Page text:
Wouldn’t A Mark Tully Make For A Better Incredible India Brand Ambassador Than A Bachchan?
In the brouhaha over the axing of Aamir Khan we had axiomatically assumed that Amitabh Bachchan should step into the breach in the puerile belief that only film stars can market India to foreigners.
Exit Aamir Khan and enter Amitabh Bachchan as Incredible India brand ambassador. We as a country seem unable to think beyond film stars and cricketers for endorsements and brand ambassadorship. For the superstar of yesteryears, though, it is a sort of promotion – from being the brand ambassador of Gujarat Tourism to that of the entire nation’s. Parenthetically, one wonders if he would quit the first, now that it is subsumed by the second. He must, in fairness to other states, because otherwise it would be construed that he is making an extra pitch for Gujarat. But that is not the subject of this article.
The subject is why we as a nation set tremendous store by film stars and cricketers even in walks of life other than films. That we are starry eyed is, of course, trite but one expects the government of India to view the Incredible India campaign through a different prism than the one it views, for example, the polio drops campaign with. The target audience for the polio drops campaign is starry-eyed Indian mothers and grandmothers. The Incredible India campaign, on the other hand, is aimed at foreign tourists, young and old. The reluctant among them are likely to listen more to an Indophile foreigner than to a film star whose writ abroad runs at best among the Indian diaspora which, in any case, really doesn’t need to be wooed given its umbilical cord connection. And such an Indophile can be country or continent specific.
Why not Mark Tully, the most durable BBC man in India who, post-retirement, chose to make India his home. He knows India, its history and its places of interest better than many Indians. With all these pluses, he would make a good brand ambassador for India among the British in particular and Europeans in general. Fitting the bill for same reasons could be William Dalrymple, the Scottish historian, curator, broadcaster and critic who, above all, is also an Indophile and who, like Tully, believes from the core of his heart that India is a lot more than the land of snake charmers (though his candidature may not go down well with the present Indian ruling dispensation).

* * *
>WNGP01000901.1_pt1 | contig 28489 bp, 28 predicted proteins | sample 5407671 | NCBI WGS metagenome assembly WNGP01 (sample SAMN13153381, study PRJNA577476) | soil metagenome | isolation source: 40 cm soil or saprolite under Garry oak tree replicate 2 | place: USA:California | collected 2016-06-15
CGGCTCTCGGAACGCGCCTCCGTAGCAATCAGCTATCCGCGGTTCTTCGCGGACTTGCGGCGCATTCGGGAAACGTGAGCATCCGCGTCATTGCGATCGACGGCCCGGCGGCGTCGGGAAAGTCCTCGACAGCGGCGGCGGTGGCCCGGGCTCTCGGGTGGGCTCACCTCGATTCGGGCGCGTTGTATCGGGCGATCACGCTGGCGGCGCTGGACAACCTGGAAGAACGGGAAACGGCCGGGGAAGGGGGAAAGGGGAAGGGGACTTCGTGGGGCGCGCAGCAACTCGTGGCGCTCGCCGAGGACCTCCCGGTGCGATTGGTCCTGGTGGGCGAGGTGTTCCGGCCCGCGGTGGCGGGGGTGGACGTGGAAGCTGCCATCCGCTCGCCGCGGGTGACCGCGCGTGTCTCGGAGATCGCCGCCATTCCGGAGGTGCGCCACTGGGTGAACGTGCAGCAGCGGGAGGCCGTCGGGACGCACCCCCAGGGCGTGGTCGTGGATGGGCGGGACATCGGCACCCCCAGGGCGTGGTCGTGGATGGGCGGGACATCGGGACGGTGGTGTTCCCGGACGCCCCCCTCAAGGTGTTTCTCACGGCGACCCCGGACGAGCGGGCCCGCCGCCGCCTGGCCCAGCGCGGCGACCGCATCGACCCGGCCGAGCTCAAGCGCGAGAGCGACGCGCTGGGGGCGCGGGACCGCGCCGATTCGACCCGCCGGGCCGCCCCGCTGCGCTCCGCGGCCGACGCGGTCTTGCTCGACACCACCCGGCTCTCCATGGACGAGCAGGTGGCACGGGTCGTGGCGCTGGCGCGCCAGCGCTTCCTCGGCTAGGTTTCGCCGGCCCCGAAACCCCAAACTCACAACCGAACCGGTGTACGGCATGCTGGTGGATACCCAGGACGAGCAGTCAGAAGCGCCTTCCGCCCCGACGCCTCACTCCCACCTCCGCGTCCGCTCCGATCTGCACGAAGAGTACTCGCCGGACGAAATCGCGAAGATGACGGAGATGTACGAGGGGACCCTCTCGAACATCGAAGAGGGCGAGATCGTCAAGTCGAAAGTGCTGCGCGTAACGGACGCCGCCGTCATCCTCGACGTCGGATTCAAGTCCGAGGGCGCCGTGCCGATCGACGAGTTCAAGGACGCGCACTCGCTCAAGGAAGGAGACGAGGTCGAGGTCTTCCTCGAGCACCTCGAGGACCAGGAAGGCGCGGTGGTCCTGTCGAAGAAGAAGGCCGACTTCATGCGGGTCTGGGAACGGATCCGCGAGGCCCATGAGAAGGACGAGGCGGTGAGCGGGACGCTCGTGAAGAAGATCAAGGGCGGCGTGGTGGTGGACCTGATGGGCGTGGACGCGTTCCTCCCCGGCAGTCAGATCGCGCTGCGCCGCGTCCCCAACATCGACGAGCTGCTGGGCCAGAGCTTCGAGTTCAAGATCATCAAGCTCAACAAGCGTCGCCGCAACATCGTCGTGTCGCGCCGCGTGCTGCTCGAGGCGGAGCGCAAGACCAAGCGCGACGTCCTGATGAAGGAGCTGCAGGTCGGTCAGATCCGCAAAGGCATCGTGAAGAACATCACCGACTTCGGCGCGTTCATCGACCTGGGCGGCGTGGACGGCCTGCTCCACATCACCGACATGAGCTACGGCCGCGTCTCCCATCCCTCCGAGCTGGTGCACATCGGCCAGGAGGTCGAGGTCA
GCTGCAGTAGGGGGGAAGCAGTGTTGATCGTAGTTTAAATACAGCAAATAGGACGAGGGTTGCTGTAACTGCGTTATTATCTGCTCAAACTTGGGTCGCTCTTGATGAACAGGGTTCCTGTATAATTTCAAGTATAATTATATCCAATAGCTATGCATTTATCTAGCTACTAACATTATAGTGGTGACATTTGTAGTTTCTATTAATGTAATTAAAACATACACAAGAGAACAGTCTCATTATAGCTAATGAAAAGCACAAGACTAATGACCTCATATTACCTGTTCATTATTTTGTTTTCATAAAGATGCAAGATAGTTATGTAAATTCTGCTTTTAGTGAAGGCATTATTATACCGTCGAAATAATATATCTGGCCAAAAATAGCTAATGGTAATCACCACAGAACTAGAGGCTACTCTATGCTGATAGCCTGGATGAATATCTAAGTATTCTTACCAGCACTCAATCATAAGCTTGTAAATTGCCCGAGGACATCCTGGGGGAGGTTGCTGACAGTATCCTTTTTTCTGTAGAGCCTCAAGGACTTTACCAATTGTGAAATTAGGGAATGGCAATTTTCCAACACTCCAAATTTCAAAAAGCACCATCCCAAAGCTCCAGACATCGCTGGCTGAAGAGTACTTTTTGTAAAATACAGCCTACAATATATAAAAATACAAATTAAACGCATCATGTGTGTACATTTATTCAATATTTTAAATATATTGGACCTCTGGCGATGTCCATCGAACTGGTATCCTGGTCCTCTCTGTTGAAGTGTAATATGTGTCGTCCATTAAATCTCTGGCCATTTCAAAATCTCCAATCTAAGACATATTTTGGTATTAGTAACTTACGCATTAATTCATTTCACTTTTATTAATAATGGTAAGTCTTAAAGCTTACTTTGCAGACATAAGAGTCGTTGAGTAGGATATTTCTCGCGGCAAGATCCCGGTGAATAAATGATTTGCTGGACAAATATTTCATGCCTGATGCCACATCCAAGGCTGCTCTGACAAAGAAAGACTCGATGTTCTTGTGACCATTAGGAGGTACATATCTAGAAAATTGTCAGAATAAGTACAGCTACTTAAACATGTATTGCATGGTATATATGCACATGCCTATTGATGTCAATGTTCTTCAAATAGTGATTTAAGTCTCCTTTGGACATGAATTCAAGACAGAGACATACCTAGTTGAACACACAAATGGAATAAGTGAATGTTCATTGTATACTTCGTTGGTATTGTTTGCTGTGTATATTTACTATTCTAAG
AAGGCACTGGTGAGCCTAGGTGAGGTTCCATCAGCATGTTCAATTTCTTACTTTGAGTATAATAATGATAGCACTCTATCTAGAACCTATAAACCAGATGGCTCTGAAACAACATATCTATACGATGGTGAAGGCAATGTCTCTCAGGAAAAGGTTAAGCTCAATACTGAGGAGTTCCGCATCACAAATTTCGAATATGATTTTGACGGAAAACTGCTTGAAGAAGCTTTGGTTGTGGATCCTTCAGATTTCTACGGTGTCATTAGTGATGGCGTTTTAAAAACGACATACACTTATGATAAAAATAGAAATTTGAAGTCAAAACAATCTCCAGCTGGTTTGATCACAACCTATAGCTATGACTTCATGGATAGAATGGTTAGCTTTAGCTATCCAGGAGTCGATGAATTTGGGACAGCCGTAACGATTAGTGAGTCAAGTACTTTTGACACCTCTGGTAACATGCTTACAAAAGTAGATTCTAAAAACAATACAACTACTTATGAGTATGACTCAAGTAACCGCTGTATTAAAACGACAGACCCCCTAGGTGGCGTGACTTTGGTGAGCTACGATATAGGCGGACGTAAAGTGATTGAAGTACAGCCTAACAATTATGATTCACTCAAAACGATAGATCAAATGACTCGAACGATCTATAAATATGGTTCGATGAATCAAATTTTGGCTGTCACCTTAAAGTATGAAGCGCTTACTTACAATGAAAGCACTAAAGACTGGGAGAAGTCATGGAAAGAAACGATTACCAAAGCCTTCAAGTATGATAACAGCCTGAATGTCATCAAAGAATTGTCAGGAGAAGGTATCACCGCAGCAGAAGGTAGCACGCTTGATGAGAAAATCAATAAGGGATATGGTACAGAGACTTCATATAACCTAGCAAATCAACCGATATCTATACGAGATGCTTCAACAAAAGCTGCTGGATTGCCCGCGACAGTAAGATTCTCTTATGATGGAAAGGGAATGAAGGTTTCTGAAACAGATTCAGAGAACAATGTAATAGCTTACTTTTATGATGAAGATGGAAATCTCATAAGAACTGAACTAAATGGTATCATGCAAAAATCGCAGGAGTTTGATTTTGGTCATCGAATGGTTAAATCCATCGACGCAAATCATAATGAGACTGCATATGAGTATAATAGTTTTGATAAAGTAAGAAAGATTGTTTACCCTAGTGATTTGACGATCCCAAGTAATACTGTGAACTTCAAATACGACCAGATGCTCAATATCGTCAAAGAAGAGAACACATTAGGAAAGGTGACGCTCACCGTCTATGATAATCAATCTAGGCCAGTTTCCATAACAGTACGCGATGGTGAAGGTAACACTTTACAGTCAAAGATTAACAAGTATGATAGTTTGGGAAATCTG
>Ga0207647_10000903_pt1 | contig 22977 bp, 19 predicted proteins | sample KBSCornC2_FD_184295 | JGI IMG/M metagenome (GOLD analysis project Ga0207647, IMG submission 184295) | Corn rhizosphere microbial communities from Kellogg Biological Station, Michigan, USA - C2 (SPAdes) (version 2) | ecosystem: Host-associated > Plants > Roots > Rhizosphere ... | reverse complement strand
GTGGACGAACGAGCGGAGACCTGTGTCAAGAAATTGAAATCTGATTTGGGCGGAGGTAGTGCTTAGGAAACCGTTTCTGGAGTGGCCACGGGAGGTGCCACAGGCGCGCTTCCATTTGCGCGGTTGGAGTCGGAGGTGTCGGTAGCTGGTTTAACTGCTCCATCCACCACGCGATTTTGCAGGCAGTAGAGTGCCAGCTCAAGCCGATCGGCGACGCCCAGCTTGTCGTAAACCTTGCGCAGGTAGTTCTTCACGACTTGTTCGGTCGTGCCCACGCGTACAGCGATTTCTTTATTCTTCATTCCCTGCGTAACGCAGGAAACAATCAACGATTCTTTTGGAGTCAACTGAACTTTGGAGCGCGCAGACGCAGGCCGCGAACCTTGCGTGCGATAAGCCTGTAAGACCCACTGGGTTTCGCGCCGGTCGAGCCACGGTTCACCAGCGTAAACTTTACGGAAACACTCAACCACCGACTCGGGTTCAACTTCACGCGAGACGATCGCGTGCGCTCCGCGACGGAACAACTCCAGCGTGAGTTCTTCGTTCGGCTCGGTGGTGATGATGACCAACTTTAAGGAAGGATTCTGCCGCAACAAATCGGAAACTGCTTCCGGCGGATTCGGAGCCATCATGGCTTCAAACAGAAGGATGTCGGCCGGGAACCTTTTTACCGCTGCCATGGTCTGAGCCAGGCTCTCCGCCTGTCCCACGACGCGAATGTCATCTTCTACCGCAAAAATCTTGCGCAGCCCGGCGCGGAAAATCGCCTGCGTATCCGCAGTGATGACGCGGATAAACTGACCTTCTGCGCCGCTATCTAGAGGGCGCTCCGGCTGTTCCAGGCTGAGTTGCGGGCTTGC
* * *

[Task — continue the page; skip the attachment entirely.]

Chefs Anthony Bourdain and Jamie Oliver, who have had Indian foodies eating out of their hands, can similarly have the foreigner foodies, especially the Americans, who make no secret of their gastronomy fixation, salivating at the prospect of savouring authentic, mouthwatering Indian delicacies. India can be a great destination for gastronomic tourism and who best than these two to lure gastronomes from across the world to India?
Similarly, celebrity hosts of international travel shows on television can also be great brand ambassadors for Indian tourism. Since we are targeting foreign tourists, their appeal will be greater.
The point is that potential foreign tourists are likely to be moved more by a foreigner, though there is a view that countries like Malaysia, Dubai and Australia avoid celebrities, native or foreign, but focus instead on their USPs, be they pristine beaches or forests or dazzling skyscrapers, to woo foreign tourists.
But if a celebrity is deemed a must, then credibility must not be sacrificed at the altar of fame. A renowned dentist endorsing a toothpaste brand is likely to cut ice with adult viewers rather than a pretty film star baring her sparkling teeth. Of course, such a rational choice has to yield to the pester power of children in respect of products amenable to such power, like cold drinks and snacks. Be that as it may, marketing gurus aver that at the end of the day, a satisfied customer is the best brand ambassador. If this weighs with our foreign tourism policy wonks, as it ought to, we must look for an assorted bunch of Indophiles, whose endorsement would carry greater credibility than, say, Amitabh Bachchan’s in their respective areas of influence.
That said, we must also get over our tendency to oversimplify or straightjacket an issue. The foreigner Indophile norm should not be cast in stone as the only inviolate one.
One size, indeed, doesn’t fit all. Alas, in the brouhaha over the axing of Aamir Khan we had axiomatically assumed that Amitabh Bachchan should step into the breach in the puerile belief that only film stars can market India to foreigners. Not quite.
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